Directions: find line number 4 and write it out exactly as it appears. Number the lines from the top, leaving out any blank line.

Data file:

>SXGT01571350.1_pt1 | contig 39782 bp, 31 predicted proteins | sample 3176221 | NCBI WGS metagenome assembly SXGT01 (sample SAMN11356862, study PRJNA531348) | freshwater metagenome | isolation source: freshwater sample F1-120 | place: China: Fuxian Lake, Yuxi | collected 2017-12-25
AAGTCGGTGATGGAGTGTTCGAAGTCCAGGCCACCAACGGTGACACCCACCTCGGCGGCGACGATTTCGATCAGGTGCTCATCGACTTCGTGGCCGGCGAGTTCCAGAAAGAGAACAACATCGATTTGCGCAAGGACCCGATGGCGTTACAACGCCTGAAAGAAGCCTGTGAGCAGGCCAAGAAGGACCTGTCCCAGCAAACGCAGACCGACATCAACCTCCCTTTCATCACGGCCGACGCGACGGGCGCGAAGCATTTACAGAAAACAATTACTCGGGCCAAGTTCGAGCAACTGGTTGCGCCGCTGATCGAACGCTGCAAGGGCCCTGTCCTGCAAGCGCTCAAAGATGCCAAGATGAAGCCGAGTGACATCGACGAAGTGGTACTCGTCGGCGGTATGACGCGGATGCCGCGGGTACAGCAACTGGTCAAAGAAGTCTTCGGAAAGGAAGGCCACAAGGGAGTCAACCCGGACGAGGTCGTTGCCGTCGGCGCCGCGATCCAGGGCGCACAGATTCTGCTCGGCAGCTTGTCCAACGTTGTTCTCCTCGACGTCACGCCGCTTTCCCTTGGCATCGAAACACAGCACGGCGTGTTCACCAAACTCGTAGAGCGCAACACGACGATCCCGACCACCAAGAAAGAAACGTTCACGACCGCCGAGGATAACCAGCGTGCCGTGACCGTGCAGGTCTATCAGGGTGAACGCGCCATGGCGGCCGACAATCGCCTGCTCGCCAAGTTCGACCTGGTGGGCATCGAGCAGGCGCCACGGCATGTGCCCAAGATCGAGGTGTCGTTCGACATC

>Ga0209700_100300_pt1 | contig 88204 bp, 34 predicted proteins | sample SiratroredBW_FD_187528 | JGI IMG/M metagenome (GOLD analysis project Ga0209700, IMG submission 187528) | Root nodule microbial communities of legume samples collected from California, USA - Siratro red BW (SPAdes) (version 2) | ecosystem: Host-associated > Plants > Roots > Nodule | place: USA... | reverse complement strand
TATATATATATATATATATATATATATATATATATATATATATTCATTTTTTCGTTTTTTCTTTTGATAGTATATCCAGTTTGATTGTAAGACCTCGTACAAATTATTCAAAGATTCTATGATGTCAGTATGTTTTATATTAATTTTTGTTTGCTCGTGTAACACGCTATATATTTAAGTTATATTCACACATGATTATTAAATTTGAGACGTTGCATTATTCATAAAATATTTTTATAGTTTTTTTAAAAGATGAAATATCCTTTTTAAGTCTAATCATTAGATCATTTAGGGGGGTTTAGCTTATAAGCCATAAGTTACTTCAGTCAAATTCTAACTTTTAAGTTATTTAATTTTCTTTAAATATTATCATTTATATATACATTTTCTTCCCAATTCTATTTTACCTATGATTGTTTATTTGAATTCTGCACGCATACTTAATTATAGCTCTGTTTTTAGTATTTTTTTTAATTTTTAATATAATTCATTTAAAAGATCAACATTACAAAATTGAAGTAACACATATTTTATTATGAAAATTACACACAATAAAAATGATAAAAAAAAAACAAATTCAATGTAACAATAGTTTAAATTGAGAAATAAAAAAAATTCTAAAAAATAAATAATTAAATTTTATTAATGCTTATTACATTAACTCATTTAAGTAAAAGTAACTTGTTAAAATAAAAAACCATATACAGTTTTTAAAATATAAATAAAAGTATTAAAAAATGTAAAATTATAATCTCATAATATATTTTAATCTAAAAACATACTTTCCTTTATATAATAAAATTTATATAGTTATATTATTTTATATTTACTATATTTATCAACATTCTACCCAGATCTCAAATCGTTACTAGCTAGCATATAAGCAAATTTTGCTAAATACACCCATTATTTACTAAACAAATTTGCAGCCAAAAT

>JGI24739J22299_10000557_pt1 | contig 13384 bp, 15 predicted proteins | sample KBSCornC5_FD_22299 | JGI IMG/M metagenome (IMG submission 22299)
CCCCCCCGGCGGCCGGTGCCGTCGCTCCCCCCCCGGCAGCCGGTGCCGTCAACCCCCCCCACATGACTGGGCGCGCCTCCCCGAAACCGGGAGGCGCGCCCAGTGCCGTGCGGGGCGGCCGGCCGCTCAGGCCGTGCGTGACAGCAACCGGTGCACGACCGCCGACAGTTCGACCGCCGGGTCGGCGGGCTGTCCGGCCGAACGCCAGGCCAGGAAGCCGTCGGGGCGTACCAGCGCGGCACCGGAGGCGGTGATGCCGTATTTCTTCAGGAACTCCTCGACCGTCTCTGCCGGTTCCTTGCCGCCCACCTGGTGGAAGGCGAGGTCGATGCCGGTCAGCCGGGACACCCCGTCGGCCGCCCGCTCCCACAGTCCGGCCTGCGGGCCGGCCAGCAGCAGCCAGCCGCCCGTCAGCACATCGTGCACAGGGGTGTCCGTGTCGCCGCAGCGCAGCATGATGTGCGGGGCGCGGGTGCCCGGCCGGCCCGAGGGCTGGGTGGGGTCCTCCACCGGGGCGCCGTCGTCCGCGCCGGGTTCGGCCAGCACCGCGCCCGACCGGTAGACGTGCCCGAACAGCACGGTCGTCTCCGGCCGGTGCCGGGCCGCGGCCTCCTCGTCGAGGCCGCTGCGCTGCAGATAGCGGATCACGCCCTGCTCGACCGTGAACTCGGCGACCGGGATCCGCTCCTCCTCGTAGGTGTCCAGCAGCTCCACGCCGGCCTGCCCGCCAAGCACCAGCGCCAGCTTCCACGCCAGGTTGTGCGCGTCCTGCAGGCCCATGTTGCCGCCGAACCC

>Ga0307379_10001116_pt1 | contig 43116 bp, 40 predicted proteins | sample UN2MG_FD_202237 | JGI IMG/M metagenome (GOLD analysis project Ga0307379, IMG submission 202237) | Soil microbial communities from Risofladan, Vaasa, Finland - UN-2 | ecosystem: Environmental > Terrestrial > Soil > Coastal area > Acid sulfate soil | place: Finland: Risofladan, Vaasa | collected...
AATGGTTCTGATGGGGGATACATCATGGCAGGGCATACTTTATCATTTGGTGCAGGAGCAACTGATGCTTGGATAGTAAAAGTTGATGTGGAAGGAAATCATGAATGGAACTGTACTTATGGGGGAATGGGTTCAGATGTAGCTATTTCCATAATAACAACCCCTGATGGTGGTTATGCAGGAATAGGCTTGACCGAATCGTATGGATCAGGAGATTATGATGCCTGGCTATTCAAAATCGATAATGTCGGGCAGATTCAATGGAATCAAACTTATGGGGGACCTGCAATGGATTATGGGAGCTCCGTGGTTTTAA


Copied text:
TATATATATATATATATATATATATATATATATATATATATATTCATTTTTTCGTTTTTTCTTTTGATAGTATATCCAGTTTGATTGTAAGACCTCGTACAAATTATTCAAAGATTCTATGATGTCAGTATGTTTTATATTAATTTTTGTTTGCTCGTGTAACACGCTATATATTTAAGTTATATTCACACATGATTATTAAATTTGAGACGTTGCATTATTCATAAAATATTTTTATAGTTTTTTTAAAAGATGAAATATCCTTTTTAAGTCTAATCATTAGATCATTTAGGGGGGTTTAGCTTATAAGCCATAAGTTACTTCAGTCAAATTCTAACTTTTAAGTTATTTAATTTTCTTTAAATATTATCATTTATATATACATTTTCTTCCCAATTCTATTTTACCTATGATTGTTTATTTGAATTCTGCACGCATACTTAATTATAGCTCTGTTTTTAGTATTTTTTTTAATTTTTAATATAATTCATTTAAAAGATCAACATTACAAAATTGAAGTAACACATATTTTATTATGAAAATTACACACAATAAAAATGATAAAAAAAAAACAAATTCAATGTAACAATAGTTTAAATTGAGAAATAAAAAAAATTCTAAAAAATAAATAATTAAATTTTATTAATGCTTATTACATTAACTCATTTAAGTAAAAGTAACTTGTTAAAATAAAAAACCATATACAGTTTTTAAAATATAAATAAAAGTATTAAAAAATGTAAAATTATAATCTCATAATATATTTTAATCTAAAAACATACTTTCCTTTATATAATAAAATTTATATAGTTATATTATTTTATATTTACTATATTTATCAACATTCTACCCAGATCTCAAATCGTTACTAGCTAGCATATAAGCAAATTTTGCTAAATACACCCATTATTTACTAAACAAATTTGCAGCCAAAAT